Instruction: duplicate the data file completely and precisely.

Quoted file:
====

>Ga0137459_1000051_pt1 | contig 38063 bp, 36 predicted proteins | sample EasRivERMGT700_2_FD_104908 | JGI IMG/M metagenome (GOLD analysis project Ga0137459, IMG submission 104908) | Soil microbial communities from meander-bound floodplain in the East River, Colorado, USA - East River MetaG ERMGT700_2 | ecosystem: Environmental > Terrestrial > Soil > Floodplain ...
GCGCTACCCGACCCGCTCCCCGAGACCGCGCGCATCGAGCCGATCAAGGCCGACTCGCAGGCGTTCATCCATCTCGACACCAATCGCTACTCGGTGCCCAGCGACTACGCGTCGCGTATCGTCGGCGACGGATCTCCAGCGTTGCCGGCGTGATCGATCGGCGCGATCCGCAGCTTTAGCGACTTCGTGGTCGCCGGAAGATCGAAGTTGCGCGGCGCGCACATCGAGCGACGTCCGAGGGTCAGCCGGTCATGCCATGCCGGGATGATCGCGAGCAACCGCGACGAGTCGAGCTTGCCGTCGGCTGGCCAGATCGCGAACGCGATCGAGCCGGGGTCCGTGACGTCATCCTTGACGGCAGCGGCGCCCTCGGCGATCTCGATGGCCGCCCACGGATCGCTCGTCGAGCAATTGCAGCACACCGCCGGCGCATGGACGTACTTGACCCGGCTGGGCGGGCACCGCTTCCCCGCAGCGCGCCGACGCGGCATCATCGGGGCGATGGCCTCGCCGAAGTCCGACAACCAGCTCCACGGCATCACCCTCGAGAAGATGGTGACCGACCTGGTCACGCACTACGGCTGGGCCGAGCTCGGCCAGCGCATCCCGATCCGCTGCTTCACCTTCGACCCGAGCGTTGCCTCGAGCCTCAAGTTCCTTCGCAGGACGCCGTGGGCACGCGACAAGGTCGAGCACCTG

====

>Ga0137459_1000051_pt1 | contig 38063 bp, 36 predicted proteins | sample EasRivERMGT700_2_FD_104908 | JGI IMG/M metagenome (GOLD analysis project Ga0137459, IMG submission 104908) | Soil microbial communities from meander-bound floodplain in the East River, Colorado, USA - East River MetaG ERMGT700_2 | ecosystem: Environmental > Terrestrial > Soil > Floodplain ...
GCGCTACCCGACCCGCTCCCCGAGACCGCGCGCATCGAGCCGATCAAGGCCGACTCGCAGGCGTTCATCCATCTCGACACCAATCGCTACTCGGTGCCCAGCGACTACGCGTCGCGTATCGTCGGCGACGGATCTCCAGCGTTGCCGGCGTGATCGATCGGCGCGATCCGCAGCTTTAGCGACTTCGTGGTCGCCGGAAGATCGAAGTTGCGCGGCGCGCACATCGAGCGACGTCCGAGGGTCAGCCGGTCATGCCATGCCGGGATGATCGCGAGCAACCGCGACGAGTCGAGCTTGCCGTCGGCTGGCCAGATCGCGAACGCGATCGAGCCGGGGTCCGTGACGTCATCCTTGACGGCAGCGGCGCCCTCGGCGATCTCGATGGCCGCCCACGGATCGCTCGTCGAGCAATTGCAGCACACCGCCGGCGCATGGACGTACTTGACCCGGCTGGGCGGGCACCGCTTCCCCGCAGCGCGCCGACGCGGCATCATCGGGGCGATGGCCTCGCCGAAGTCCGACAACCAGCTCCACGGCATCACCCTCGAGAAGATGGTGACCGACCTGGTCACGCACTACGGCTGGGCCGAGCTCGGCCAGCGCATCCCGATCCGCTGCTTCACCTTCGACCCGAGCGTTGCCTCGAGCCTCAAGTTCCTTCGCAGGACGCCGTGGGCACGCGACAAGGTCGAGCACCTG